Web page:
firstname.lastname@example.org (HA HA Budys Here) wrote:
It's not the "getting loose" that bothers me although indeed I've had
one where the sprung contact in the base was permanently pushed down
and the bulb made an intermittent contact even when tightened as much
as possible. It's the screw becoming welded into the socket that's the
problem and it usually occurs with a rarely used light at the limit of
the available ladder. The result is a broken bulb and sometimes cut
I've lived with both. Apart from any differences in the quality
of the sockets both have some disadvantages IMHO.
UK style bayonet. Contact pressure on the two contacts on the
base usually depends on two small springs inside the small piston
style electrodes of the socket. The bayonet style bulb is
inserted, pressed down, turned a few degrees; two pins, one each
side of the bulb engaging with hooked slots in the socket (as
somebody said, as some automobile lamps) and then released with
the small springs maintaining the contact pressure and holding
the bulb in place. I found that a very small screwdriver was
required to attach wires within the base of many UK bulb sockets
and if one of the small screws went astray they were hard to
find/replace. Also that any damage to the hooked slots could
cause, occasionally, bulb to be loose or wobbly in the socket.
many sockets were brass and of good quality.
North American (Edison Screw). While NA polarized plugs are now
more common it is possible for the outside of the bulb socket to
be 'live' if improperly wired. However one's fingers are not
usually down at the base of the bulb and if one is prudent the
lamp/circuit is switched 'off'!
Because of the lower voltage (115-120) compared to 230, the
current at each bulb is higher i.e. twice. However with the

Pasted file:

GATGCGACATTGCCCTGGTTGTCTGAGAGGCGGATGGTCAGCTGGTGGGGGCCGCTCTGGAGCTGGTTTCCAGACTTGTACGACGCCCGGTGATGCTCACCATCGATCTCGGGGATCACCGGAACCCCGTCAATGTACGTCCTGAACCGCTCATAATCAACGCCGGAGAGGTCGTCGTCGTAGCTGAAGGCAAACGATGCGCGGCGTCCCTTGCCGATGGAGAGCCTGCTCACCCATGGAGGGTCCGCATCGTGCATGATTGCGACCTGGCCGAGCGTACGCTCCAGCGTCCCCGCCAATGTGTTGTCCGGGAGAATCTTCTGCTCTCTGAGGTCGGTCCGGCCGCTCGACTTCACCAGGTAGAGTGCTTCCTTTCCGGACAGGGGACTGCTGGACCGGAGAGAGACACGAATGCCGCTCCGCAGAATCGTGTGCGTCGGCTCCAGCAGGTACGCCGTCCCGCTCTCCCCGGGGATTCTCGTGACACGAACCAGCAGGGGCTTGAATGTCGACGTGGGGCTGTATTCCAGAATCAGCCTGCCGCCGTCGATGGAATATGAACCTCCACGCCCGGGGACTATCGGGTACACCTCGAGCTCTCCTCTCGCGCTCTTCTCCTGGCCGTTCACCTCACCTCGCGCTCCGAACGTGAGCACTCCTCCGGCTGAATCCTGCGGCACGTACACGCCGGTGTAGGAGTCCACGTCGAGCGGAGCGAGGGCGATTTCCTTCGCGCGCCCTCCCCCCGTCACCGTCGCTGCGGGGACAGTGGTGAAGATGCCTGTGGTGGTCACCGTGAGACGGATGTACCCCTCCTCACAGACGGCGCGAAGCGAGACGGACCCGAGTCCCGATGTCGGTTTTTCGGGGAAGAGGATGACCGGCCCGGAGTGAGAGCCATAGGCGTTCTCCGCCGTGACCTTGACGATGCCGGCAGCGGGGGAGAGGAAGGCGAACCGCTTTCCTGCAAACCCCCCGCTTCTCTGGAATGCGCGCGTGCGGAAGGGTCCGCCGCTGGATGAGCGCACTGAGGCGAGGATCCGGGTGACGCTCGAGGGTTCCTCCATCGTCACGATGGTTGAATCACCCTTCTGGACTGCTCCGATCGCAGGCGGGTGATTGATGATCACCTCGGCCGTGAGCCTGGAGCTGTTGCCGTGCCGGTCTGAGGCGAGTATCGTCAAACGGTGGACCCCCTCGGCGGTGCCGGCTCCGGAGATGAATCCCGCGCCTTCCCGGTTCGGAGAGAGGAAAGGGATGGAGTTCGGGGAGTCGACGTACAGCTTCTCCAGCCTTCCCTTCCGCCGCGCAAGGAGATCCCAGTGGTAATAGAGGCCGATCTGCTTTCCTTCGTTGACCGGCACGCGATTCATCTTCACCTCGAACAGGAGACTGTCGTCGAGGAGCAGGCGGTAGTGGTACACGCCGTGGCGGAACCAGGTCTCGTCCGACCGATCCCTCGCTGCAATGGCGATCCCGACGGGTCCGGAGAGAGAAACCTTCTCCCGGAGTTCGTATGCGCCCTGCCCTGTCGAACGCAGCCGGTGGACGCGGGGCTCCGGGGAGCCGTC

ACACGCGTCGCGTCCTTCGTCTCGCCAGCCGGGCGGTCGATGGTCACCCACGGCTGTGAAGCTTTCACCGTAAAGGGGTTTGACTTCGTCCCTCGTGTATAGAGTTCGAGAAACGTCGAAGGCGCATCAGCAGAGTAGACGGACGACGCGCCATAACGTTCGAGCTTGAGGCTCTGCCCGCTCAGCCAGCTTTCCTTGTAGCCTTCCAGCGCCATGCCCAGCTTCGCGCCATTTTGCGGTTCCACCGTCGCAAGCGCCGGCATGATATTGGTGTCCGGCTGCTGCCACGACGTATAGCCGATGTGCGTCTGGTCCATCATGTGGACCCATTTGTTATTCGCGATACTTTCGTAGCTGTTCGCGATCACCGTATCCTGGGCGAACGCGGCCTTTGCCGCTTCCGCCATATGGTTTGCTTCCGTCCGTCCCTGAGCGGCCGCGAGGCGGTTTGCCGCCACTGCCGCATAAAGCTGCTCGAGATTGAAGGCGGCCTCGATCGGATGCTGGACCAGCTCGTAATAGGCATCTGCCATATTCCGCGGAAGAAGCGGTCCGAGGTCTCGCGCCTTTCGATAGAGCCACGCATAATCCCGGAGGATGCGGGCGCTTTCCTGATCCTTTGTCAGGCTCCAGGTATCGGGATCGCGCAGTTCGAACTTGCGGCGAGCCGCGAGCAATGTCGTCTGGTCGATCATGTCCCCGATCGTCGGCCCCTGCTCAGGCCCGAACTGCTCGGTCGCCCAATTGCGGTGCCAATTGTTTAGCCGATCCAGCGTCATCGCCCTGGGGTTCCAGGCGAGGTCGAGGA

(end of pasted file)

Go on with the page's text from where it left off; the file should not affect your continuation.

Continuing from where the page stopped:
relatively large contact area of the screw in base and the metal
contact on the bottom, unless there has been corrosion, doesn't
seem to be a problem. It does require several 'turns' to screw
them in, but this sets the contact pressure required. I think the
screw in type does allow cheaper materials to be used for
construction but this is only a personal opinion and UK
experience now out of date.
Both work. Bulbs are an inefficient source of light. Many lamps
are now made in China or somewhere. Current price for a package
of four 40s, 60s or 100 watters is here (eastern Canada at Can.
Tire/Wal Mart etc.) around 88 Can. cents, plus sales tax; or
approximately UK 44 pence (11 pence each). So they are cheap
enough even compared to the price of the electricity they waste.
(Well if one is heating with electricity anyway, during the
winter, that heat is part of ones heating bill!).
Because it is a fix looking for a problem. In over 50 years I have
never seen a problem related to screw in lamps. I have seen problems with
both systems, but not related to design as they both share the problems,
generally do to poor materials and or design.
Yes, they do. But not all of them.
Many also run on the 600v DC track voltage, which is fed in series through 5
Temporary lights on construction projects are also left hand thread. To cut
down on theft, and to prevent the use of receptacle adaptors in the non-gfci
protected 2-circuit stringers.
sounds like another case of "the grass appears greener from the other side
of the fence".bet you, that in the UK there are people who wish they had
our light bulbs. people always want what the other guy has,you should see my
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